Us­ing Er­gonomic­ser­gonomics used as as the the crux crux of of tal­ent tal­ent re­ten­tion re­ten­tion

China Daily (Canada) - - SHANGHAI - By XU JUNQIAN in Shang­hai xu­jun­qian@chi­nadaily.com.cn

Look­ing out from the win­dow that over­looks the sky­line of Shang­hai Lu­ji­azui Fi­nan­cial Dis­trict in Pudong dis­trict, Gan Jian­song makes no bone about his am­bi­tions to fill the of­fice spa­ces in the build­ings, many of which house some of the most prom­i­nent banks and listed com­pa­nies in China, with his fur­ni­ture.

As the Asia Pa­cific di­rec­tor of Amer­i­can er­gonomic fur­ni­ture com­pany Hu­man­scale, Gan be­lieves that his com­pany’s sig­na­ture chairs can be a key fac­tor in help­ing Chi­nese home-grown com­pa­nies re­tain their tal­ents in an in­creas­ingly com­pet­i­tive en­vi­ron­ment for top minds.

Founded in 1983 and head­quar­tered in New York, Hu­man­scale brands it­self as the pro­ducer of fur­ni­ture that adapts to the body of users, in­stead of re­quir­ing the users to adapt to it.

Over the past five years, Gan has man­aged to boost the com­pany’s sales in the Asia Pa­cific re­gion by 13 times. China has been Hu­man­scale’s fastest-grow­ing mar­ket in the re­gion.

“From la­bor-in­ten­sive to in­no­va­tion-driven, Chi­nese home- grown com­pa­nies have grown to a point where al­most ev­ery boss agrees that tal­ent is their most valu­able as­set, and all value is cre­ated while sit­ting down,” said Gan.

Us­ing this ar­gu­ment, Gan has con­vinced ma­jor Chi­nese com­pa­nies like Ten­cent to buy his er­gonomic chairs whose start­ing price of 3,000 yuan ($452) makes it about 10 times higher than the av­er­age offerings in the mar­ket.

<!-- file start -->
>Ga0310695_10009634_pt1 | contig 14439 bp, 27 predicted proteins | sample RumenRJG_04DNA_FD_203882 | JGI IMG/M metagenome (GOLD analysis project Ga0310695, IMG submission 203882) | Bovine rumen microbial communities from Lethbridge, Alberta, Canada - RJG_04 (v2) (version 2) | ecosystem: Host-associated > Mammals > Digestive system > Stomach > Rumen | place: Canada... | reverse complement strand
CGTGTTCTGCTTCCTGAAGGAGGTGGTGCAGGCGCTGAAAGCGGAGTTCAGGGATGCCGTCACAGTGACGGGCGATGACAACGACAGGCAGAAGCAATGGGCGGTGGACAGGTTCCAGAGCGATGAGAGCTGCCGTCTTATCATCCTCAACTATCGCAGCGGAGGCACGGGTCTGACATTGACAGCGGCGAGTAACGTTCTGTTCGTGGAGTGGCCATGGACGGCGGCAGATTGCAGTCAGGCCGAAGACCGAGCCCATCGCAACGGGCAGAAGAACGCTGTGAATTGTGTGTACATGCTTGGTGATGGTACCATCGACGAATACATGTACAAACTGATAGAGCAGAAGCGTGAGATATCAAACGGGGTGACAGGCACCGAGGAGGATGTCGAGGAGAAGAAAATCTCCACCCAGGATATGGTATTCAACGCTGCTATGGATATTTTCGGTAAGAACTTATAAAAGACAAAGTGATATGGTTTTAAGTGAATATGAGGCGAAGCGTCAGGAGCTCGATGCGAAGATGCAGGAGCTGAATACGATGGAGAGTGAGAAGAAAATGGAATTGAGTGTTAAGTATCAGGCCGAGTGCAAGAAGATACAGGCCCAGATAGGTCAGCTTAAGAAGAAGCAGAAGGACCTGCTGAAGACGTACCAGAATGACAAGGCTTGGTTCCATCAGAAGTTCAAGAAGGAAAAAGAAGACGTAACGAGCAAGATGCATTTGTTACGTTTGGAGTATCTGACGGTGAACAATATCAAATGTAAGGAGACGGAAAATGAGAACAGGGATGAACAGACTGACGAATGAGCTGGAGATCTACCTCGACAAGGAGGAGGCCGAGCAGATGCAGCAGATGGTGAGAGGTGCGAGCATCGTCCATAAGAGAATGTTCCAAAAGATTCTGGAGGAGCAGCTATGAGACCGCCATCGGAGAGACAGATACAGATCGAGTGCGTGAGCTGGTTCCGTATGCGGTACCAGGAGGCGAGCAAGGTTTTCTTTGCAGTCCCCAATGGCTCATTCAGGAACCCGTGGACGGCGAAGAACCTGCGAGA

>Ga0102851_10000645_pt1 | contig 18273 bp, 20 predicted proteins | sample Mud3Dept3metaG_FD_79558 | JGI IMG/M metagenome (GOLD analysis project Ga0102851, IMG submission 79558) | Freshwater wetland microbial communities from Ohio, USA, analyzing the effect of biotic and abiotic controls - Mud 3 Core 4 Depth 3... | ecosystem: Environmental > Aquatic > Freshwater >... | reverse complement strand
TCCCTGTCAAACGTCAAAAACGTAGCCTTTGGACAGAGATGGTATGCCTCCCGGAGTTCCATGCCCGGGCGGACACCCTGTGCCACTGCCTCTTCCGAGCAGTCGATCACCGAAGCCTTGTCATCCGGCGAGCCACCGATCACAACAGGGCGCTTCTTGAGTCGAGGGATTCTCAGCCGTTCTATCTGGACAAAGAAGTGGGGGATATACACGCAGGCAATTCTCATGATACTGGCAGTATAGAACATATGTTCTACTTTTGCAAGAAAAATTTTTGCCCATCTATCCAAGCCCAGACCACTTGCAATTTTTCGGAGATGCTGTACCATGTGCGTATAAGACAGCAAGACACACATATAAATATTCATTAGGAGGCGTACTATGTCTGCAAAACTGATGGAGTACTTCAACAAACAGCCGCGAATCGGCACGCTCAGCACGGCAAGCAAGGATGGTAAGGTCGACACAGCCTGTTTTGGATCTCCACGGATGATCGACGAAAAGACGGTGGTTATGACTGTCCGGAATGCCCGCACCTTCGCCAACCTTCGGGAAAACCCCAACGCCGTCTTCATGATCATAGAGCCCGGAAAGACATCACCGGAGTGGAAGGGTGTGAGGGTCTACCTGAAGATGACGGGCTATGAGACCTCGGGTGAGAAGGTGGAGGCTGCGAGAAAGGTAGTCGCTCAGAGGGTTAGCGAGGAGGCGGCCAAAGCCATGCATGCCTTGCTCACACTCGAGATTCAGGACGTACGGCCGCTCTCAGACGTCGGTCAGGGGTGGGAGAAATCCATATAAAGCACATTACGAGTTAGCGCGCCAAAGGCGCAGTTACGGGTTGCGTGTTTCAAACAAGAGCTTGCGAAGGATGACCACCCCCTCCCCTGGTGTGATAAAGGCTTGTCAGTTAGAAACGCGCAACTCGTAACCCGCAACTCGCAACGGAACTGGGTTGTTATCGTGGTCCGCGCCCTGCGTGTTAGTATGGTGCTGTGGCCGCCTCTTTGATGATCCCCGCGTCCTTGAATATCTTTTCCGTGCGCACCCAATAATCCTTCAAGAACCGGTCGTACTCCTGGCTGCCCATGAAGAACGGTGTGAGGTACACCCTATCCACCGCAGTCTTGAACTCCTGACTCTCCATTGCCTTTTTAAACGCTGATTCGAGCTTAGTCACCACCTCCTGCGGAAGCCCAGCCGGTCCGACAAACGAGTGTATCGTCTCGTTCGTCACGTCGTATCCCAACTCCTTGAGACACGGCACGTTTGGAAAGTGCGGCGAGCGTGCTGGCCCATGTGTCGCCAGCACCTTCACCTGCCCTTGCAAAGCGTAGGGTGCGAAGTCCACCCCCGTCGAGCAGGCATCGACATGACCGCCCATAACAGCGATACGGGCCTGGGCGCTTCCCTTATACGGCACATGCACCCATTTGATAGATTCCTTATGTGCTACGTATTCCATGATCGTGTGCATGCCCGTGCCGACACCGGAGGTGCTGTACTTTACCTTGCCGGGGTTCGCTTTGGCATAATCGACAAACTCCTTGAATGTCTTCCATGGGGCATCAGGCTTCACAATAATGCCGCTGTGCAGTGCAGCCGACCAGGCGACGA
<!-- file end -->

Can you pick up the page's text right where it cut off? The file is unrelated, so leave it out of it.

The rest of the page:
When Hu­man­scale first en­tered China in 2010, Chi­nese branches of multi­na­tional cor­po­ra­tions ac­counted for al­most 99 per­cent of its business.

To­day, 40 per­cent of the com­pany’s sales is con­trib­uted by Chi­nese State-owned and pri­vate com­pa­nies. The com­pany cur­rently has show­rooms in Chi­nese cities such as Shang­hai, Bei­jing and Chengdu.

Gan ex­pects these two sec­tors to form a key growth en­gine for the com­pany over the next three to five years.

An ear­lier sur­vey con­ducted by Chi­nese on­line re­cruit­ment plat­form Zhaopin Ltd showed that only 20 per­cent of the 13,400 of­fice work­ers in­ter­viewed feel “sat­is­fied” or “very sat­is­fied” with their work­ing en­vi­ron­ment.

The sur­vey also dis­cov­ered that the younger the in­ter­vie­wees are, the pick­ier they are about their of­fice en­vi­ron­ments.

With a goal of help­ing Chi­nese business grow at a speed of 25 per­cent ev­ery year, Gan said the big­gest chal­lenge for the com­pany is to have po­ten­tial cus­tomers know about Hu­man­scale.

Gan added that one of the pos­i­tive signs he has seen is the rapid growth of small or­ders — those un­der 300,000 yuan — in the Chi­nese main­land, which in­di­cates that the de­ci­sion-mak­ers in Chi­nese cor­po­ra­tions are more open-minded and will­ing to try such prod­ucts than be­fore.

“There is a grow­ing aware­ness among Chi­nese em­ploy­ees of the en­vi­ron­ment they are work­ing in,” said Gan.

Lat­est sta­tis­tics from the China Na­tional Fur­ni­ture As­so­ci­a­tion showed that an­nual sales of fur­ni­ture prod­ucts in China reached 2.4 tril­lion yuan by the end of 2015. Of­fice fur­ni­ture ac­counted for 20 per­cent of the sales.

Newspapers in English

Newspapers from China

© PressReader. All rights reserved.